I can't find the citation at the moment, but one of my great-great-uncles, James Franklin Ste(a)dman, of Lancaster, Ohio, probably the J.F. Steadman listed in the 3rd Ohio, showed marked symptoms of some mental illness after his return from the war. He eventually committed suicide after publishing a pamphlet making a number of odd statements about the reasons for and conduct of the war. He may have been another victim of "blue mass", or it may have been PTSD, or both.

BrettKIllinois
11-09-2008, 02:24 PM
I'd love to read the pamphlet

MickCole
11-09-2008, 03:29 PM
Not directly relevant to Mr. Lincoln's War, but I highly recommend "Achilles in Vietnam" by Jonathan Shay as background reading for better understanding PTSD. Also, a study of photographs of Civil War soldiers known to have been in combat may be helpful. I have often noted a difference of expression between those who have not been in combat and those who have, perhaps most notably the 1000-yard that is one of the symptoms of my own struggles with PTSD. I can certainly relate to the heavy drinking mentioned in some posts in this thread, as I was one of those who drank heavily after my own return from flying a few hundred combat missions in Vietnam. As described by my VA psychologist, I was almost certainly self-medicating, and not an alcoholic, as I can now have one or two drinks without any temptation to drink more.
Mick Cole
37th VA Co. E

stx
11-09-2008, 08:29 PM
Thanks for all of the great information. I have an uncle who suffers from PTSD after serving in Vietnam and when I was younger I was always very perplexed by it, I didn't really understand it and this led me to want to do some research on it. I find the connection to the temperance movement also very thought provocking and I thank you for bringing it up. Thanks again to anyone who provided information.

Becky Morgan
11-09-2008, 11:02 PM
I'd love to read the pamphlet

I might...or might not, judging by the excerpts the Rev. Melvin Stedman had in his genealogy (which I have but can't find at the moment either!) Supposedly, the historical society in Lancaster has/had a copy circa 1990. I haven't been out there to see whether they still have it or not.

JWKellum
11-11-2008, 02:00 AM
Folks,

Just for added information, one of the terms used during the ACW era for PTSD was "Soldier's Heart". In my gggreat uncle's pension application to the state of Florida, the physician's affidavit list his disability as "Meloncholic Insanity". The doctor believed it was directly related to a head wound (he was wounded five times). His widow eventually received a pension of $120.00 per year from the state of Florida.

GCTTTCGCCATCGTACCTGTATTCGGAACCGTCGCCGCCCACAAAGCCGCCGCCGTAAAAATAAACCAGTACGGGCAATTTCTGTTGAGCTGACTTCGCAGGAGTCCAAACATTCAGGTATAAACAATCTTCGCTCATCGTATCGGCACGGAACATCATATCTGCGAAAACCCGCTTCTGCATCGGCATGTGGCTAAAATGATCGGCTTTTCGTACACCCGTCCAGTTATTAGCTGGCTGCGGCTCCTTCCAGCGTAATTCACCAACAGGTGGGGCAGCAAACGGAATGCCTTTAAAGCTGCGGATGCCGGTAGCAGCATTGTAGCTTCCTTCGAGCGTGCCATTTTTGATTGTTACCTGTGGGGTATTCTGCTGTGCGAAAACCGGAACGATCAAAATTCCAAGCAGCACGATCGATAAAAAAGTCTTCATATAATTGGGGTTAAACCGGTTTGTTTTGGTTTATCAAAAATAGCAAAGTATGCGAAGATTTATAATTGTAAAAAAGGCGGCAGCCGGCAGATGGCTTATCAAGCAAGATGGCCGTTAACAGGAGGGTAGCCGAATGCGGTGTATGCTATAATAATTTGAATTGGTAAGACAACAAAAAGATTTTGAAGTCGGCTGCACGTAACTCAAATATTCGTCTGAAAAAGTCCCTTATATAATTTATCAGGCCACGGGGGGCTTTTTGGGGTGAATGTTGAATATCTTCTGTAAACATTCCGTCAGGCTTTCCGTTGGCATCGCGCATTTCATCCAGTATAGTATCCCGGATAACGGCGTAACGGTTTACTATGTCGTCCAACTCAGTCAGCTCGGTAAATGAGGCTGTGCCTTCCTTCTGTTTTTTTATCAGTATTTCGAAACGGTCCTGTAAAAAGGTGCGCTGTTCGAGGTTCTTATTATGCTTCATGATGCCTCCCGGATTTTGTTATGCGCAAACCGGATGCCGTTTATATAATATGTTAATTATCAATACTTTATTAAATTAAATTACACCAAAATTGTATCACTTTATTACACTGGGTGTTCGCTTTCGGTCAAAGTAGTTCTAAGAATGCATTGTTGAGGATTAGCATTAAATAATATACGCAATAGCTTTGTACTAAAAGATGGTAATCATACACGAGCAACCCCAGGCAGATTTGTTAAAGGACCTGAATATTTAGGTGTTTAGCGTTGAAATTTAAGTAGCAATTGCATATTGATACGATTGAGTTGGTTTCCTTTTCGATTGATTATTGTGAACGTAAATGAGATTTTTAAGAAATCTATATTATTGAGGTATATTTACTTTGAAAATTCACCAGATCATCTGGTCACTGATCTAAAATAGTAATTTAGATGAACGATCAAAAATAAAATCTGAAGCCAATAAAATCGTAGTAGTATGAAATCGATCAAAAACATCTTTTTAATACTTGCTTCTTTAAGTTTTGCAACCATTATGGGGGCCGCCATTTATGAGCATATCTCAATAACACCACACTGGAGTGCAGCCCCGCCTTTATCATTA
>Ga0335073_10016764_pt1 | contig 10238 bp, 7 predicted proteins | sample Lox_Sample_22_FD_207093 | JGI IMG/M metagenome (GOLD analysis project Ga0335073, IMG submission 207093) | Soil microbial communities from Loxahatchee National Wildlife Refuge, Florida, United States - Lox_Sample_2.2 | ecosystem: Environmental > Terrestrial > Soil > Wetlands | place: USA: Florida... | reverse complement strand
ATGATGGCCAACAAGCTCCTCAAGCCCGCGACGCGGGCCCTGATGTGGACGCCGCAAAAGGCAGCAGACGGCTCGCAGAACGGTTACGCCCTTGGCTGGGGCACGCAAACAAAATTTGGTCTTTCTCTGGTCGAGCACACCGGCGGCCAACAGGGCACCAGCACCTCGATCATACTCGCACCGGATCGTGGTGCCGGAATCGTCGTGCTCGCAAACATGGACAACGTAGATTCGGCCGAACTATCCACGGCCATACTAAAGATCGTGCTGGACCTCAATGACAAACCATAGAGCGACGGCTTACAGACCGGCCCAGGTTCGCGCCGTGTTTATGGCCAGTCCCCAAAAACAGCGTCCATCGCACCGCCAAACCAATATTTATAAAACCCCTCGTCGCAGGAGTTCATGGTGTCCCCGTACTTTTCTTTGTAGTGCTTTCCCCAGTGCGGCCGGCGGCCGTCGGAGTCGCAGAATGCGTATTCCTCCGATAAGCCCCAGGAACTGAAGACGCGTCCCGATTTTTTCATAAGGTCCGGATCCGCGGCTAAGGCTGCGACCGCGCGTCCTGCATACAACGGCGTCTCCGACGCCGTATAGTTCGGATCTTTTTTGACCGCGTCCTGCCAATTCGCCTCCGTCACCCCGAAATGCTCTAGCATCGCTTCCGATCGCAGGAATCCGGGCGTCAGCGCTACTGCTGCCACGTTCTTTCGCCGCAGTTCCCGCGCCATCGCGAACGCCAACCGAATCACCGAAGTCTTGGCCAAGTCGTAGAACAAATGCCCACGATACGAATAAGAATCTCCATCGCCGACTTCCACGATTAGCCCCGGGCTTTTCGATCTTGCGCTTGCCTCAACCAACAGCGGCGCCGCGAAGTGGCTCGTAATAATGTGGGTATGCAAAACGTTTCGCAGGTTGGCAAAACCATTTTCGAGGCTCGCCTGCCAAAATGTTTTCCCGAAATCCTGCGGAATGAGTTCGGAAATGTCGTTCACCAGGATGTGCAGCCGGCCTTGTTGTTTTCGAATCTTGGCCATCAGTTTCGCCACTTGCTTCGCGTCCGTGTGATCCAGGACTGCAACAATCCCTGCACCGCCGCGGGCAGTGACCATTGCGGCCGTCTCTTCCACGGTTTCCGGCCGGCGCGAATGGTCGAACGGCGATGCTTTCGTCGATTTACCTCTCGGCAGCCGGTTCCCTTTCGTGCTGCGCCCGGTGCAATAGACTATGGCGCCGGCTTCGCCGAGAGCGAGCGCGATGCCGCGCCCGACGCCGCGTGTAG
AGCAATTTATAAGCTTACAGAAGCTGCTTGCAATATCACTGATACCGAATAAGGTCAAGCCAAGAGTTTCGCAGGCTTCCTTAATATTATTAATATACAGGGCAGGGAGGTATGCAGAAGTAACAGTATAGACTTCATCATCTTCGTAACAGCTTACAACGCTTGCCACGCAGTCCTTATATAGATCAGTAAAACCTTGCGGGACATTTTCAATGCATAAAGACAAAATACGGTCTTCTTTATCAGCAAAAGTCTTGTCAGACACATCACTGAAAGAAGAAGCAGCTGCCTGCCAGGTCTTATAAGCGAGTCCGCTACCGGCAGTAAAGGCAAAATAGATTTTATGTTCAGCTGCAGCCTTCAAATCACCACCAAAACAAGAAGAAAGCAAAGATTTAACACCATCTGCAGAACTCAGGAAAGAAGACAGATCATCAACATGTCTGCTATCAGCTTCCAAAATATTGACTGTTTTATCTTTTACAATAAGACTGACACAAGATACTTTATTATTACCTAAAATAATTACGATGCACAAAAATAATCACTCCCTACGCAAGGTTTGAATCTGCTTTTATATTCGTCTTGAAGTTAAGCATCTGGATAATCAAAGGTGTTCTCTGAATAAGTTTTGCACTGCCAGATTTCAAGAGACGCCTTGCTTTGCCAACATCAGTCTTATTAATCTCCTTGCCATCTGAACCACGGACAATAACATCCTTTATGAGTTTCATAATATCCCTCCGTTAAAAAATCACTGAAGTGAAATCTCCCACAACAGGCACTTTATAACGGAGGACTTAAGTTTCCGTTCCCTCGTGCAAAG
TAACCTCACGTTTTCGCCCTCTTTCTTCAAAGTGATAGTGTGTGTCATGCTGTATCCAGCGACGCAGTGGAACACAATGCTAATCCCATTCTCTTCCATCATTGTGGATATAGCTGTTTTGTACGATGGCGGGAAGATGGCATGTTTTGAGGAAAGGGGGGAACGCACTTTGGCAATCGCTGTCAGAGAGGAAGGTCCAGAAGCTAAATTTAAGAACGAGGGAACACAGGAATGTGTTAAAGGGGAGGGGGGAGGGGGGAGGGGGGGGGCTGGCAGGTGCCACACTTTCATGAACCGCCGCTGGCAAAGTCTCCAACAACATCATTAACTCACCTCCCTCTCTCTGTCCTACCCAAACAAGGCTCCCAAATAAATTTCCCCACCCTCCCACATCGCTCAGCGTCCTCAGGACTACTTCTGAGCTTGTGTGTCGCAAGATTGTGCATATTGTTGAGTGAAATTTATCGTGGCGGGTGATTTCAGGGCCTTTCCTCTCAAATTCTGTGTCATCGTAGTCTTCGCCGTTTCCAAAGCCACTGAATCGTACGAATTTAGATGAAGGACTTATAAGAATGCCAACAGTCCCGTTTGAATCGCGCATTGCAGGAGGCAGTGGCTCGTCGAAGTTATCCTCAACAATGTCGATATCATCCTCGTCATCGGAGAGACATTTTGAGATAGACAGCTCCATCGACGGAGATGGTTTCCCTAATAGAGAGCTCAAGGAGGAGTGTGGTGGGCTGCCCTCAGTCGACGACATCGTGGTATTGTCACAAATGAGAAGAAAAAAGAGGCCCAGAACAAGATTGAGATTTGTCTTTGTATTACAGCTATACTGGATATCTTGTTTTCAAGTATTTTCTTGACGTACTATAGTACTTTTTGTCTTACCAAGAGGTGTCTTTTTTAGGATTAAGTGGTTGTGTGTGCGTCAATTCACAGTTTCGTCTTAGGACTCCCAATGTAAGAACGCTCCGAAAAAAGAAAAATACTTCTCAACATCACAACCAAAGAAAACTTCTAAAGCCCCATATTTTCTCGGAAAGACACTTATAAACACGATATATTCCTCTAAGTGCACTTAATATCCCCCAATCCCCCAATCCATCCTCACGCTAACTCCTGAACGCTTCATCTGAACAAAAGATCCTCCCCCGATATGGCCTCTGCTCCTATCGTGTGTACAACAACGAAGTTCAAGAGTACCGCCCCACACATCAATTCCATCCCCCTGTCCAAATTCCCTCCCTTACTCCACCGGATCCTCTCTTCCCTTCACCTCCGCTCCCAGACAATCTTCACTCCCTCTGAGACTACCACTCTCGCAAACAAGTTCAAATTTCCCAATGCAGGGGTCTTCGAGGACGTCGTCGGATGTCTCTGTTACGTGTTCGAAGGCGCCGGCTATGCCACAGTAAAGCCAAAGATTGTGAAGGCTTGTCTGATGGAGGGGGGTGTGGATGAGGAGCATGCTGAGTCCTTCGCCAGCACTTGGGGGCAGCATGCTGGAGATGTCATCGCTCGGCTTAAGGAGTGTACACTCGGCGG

Mudslinger
11-11-2008, 02:47 AM
And Brett,

The bottle is a great place to begin.
__________________
Dale Beasley
16th Louisiana Vol Infantry
J. M. Wesson Lodge #317

Operation Iraq Freedom II

"We are unworthy Servants.....We have only done our Duty"
--Luke 17:10


I agree,many of us have been there...drowning inside that bottle. Let's not forget the post-war veterans that were addicted to opiates back then.

http://i85.photobucket.com/albums/k80/valleyfirerescue/CaptNMiller.jpg
Capt. Nick Miller
33rd O.V.I., Co. F (http://geocities.com/ovi33rdregiment/home)
"The Acorn Boys"

http://i85.photobucket.com/albums/k80/valleyfirerescue/bshift.jpg
Former Firefighter-EMT
St. Andrews FD
Charleston, SC
Engine Co. 4, Battalion 2

"Because I live, ye shall live also", John 14:19

Hoosier Yank
11-11-2008, 10:05 AM
I'm looking for any books or articles that anyone has heard of that relate to post traumatic stress disorder thoughout history, especially the Civil War. I've already found a book called Shook Over Hell that pertains to this, but I need more, and I think I have an article from Living Historian Magazine, but anything will help.

Thanks for your help

You will not find any period references to Post Traumatic Stress Disorder (PTSD) as this diagnosis is fairly recent c. 1980. PTSD was only added to Title 38: Pensions, Bonuses, and Veterans' Relief, CFR 4 Schedule for Rating Disabilities on February 3, 1988. FYI... CRF 4 is the VA's regulations for disabilities.

I currently work for the Department of Veterans Affairs as a Senior Veterans Service Represenative (GS-11) at the Indianapolis VA Regional Office. One of my specialties for our office is PTSD stressor verification.

I’ve had many claim folders come across my desk and have seen it diagnosed for WWII and Korean War veterans as anxiety condition, combat neurosis, depression, etc…

About six years ago our file clerks ran a list of inactive claim folders and found several that were Civil War Veterans. The reason we had these claim folders was because the disabled (i.e. mentally or physically handicapped) children were drawing benefits based on their father’s service. Prior to shipping them to the National Archives and Records Administration (NARA) one of the file clerks knew I was a CW aficionado and let me review the claim folders prior to retirement to NARA.

Almost every one of these CW veterans were residents of the * Marion Branch of the National Home for Disabled Volunteer Soldiers in Marion, Indiana (now known as the Marion VA Medical Center). Many of these CW veterans had some sort of mental disability or signs of a mental disorder. More than likely it would be what we call PTSD today.

You will need to research period references and look for the symptoms of PTSD. You can find a listing of PTSD symptoms in the Diagnostic and Statically Manual of Mental Disorders (aka DSM IV). These symptoms haven’t changed no matter if you label it as “soldiers heart”, “shell shock“ “combat fatigue”, or “PTSD”.

I read a study with regards to PTSD several years ago at work (I wish could remember where I found it) while doing some research. It was noted that as a group WWII Veterans were less than likely as Vietnam Veterans to have PTSD. Why? When you think about it’s simple. For WWII Veterans after the war ended they came home as a unit for the most part, these men had time on transport ships to share their experiences with one another. These WWII Veterans had time to adjust unlike our Vietnam Veterans. When a Soldier, Sailor, Airman, or Marine ended their tour of duty in Vietnam they were put on a plane and within usually two days, discharged and back in civilian life they went.